Karsten Sach, BMU, emphasized the role of national governments in empowering local climate action and said transnational collaboration is key for supporting subnational pioneers in countries where the national government is not climate ambitious. Minu Hemmati, independent consultant, highlighted the challenge for local authorities to navigate the “funding jungle” and successfully leverage support. She also noted discussions on having “locally determined contributions” feeding into the NDCs. Tom Henfrey, ECOLISE, called for recognizing power differentials between stakeholders engaged in collaborative action, emphasizing the need for genuine empowerment. He said incredible solutions can be identified if people are given space to be creative, and highlighted that collaboration fosters consideration for other peoples’ values, opinions, and interests.  

Representatives of Kenya and Turkey, the co-leading countries of the cities track at the 2019 Climate Action Summit, shared thoughts on how the discussions held at ICCA2019 will feed into the UNSG’s Summit. Recalling that latest scientific findings show the urgency of increasing climate ambition, Pacifica Achieng Ogola, Ministry of Environment and Natural Resources, Kenya, said the Summit will be “all about ambition, ambition, ambition–and action,” and called upon all to “keep preaching the gospel of climate science to make sure everyone gets the message.” She also noted the need to turn challenges into opportunities, citing energy production from waste as an example. Mehmet Emin Birpınar, Vice-Minister of Environment and Urbanization, Turkey, said his personal takeaway from ICCA2019 is that the current generation needs to “apologize to young people and work harder to limit the impacts of climate change.” He noted the UNSG’s call to focus on new commitments on low-emission buildings, mass transportation, urban infrastructure, and resilience for the urban poor. He recognized that “there is no simple answer to the climate threat,” saying partnerships will be key to move forward.

In her closing remarks, Rita Schwarzelühr-Sutter, Parliamentary State Secretary, BMU, said the Heidelberg Outcome will be a blueprint for action and emphasized that revised NDCs should account for subnational action and be aligned with a 1.5 °C pathway. She emphasized ICCA2019 showed that the international community stands ready to foster a just transition to a low-carbon future. Franz Untersteller, Minister for the Environment, Climate, and Energy Sector, Baden-Württemberg, expressed his hope that participants will carry inspiration and motivation gained at ICCA2019 back home. He noted many members of the Under2 Coalition already endorsed the Heidelberg Outcome. Eckart Würzner, Mayor of Heidelberg, called upon participants to “carry the Heidelberg messages” back into their administrations and communities, saying that trust-based collaboration across government levels and with stakeholders will “get us in the right direction.” As a key takeaway, the three co-organizers highlighted that ICCA2019 showed that a lot of solutions already exist, but that cross-level collaboration is needed to further strengthen their roll-out and upscaling.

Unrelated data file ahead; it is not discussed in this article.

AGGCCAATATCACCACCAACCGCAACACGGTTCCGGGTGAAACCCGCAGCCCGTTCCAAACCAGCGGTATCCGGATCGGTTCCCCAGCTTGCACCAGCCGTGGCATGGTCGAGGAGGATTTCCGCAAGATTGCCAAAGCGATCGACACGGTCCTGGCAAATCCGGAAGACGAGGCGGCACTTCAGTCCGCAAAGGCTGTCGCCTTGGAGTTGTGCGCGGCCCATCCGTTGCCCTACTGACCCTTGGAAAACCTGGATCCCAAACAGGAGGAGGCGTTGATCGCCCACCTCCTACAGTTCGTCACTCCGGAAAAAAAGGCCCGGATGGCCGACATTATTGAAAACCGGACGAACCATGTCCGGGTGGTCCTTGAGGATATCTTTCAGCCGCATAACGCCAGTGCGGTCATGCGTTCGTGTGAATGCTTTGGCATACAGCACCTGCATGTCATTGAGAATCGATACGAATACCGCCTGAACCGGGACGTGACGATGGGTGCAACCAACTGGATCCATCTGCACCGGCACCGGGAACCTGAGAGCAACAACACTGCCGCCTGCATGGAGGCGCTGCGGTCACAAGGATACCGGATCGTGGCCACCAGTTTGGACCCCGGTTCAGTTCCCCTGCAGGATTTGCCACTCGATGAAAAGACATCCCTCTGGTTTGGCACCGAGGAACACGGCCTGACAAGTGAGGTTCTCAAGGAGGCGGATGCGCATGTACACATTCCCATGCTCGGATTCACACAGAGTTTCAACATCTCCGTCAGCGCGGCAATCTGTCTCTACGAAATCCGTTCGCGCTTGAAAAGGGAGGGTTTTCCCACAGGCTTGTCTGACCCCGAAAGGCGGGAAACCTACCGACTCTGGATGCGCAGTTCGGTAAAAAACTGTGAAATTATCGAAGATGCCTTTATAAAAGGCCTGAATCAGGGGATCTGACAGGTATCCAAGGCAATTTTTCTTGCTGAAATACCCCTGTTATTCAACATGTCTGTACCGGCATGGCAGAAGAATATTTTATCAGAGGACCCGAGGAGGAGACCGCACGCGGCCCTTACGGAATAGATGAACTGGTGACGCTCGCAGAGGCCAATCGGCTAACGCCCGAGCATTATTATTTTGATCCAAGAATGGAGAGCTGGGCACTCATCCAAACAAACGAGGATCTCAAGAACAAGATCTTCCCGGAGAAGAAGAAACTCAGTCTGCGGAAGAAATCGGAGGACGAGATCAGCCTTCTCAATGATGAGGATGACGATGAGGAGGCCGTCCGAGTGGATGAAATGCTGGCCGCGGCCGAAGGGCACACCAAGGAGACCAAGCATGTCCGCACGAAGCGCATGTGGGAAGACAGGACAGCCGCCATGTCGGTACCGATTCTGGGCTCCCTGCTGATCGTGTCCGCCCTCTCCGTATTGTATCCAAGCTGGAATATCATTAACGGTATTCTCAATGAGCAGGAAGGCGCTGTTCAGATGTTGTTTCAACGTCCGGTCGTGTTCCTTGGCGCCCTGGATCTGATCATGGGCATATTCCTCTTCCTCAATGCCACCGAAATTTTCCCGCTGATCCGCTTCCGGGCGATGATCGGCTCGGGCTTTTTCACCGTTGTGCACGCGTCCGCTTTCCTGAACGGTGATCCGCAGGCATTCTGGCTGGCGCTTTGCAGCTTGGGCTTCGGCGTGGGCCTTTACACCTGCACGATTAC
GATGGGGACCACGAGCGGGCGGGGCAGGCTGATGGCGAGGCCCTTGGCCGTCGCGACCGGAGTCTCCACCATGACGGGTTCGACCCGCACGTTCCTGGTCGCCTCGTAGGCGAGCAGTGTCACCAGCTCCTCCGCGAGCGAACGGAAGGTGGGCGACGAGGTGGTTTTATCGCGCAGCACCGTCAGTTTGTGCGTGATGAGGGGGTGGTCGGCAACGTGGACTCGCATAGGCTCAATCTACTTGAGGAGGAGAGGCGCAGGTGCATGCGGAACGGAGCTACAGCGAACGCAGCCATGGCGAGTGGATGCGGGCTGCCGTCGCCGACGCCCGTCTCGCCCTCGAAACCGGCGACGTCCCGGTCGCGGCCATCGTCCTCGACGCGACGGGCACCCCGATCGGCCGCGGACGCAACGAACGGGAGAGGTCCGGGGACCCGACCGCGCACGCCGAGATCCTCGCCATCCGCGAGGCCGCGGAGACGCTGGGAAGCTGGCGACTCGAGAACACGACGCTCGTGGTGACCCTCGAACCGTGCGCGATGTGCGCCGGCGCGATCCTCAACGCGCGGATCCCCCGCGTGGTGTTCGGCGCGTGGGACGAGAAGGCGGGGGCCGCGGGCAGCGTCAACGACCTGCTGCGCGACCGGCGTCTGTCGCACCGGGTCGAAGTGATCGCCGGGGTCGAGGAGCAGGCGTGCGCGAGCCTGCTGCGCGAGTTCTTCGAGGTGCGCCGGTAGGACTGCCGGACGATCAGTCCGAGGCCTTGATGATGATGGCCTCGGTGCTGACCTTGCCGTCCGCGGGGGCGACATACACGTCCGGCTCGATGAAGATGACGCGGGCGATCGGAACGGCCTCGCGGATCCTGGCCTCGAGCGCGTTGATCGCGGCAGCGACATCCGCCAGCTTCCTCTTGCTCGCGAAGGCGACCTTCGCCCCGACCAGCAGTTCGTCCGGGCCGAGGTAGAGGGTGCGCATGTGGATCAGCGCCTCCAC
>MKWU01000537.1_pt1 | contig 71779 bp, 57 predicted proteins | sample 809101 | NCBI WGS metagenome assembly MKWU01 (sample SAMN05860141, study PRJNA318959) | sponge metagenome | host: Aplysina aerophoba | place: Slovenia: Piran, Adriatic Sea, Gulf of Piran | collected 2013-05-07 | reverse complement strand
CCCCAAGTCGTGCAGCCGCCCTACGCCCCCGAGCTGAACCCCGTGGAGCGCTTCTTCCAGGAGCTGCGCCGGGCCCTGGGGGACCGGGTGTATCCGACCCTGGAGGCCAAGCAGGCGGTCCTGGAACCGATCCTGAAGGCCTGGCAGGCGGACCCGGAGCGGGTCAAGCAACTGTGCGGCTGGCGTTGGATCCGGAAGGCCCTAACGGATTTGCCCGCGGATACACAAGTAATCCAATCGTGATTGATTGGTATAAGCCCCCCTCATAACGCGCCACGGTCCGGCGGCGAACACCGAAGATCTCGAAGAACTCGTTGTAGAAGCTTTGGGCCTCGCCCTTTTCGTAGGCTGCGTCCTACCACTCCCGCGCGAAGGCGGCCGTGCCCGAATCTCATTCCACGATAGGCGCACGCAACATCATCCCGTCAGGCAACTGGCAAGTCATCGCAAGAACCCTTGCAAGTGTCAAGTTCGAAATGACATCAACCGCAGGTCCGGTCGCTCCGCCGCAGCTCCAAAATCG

The Heidelberg Outcome

In the weeks after the conference, a drafting team will finalize the formulation of the Heidelberg Outcome which will send a clear message that collaborative climate action can drive ambition and trigger transformation to swiftly counter the climate crisis in a fair and effective manner. The Declaration will reflect findings from discussions held at the conference, especially in the context of the thematic workshops. It will summarize lessons learned about success factors and barriers to collaborative climate actions and delineate potential leverage points for replicating, scaling up, and speeding up action.

Upcoming Meetings

Eighteenth World Meteorological Congress (Cg-18): The Congress will be held from 3-14 June 2019 at the International Conference Centre of Geneva. Topics for discussions include Global Multi-Hazard Alert System, and Hydrological Status and Outlook System.  dates: 3-14 June 2019  location: Geneva, Switzerland  contact: World Meteorological Organization  Secretariat  www: https://public.wmo.int/en/eighteenth-world-meteorological-congress-cg-18

50th Sessions of the UNFCCC Subsidiary Bodies The 50th sessions of the UNFCCC Subsidiary Bodies will meet in June 2019.  dates: 17-27 June 2019  location: Bonn, Germany  contact: UNFCCC Secretariat  phone: +49-228-815-1000  fax: +49-228-815-1999  email: Secretariat@unfccc.int  www: https://unfccc.int/event/first-sessional-period-sb-50

Resilient Cities 2019: Resilient Cities – The Annual Global Forum on Urban Resilience and Adaptation, which was first launched in 2010, aims to connect local government leaders and climate change adaptation experts to discuss adaptation challenges facing urban environments around the globe and forge partnerships that could have lasting impacts for cities.  dates: 26-28 June 2019  location: Bonn, Germany  contact: ICLEI – Local Governments for Sustainability   phone +49-228 / 976299-28   email : resilient.cities@iclei.org  www: https://resilientcities2019.iclei.org/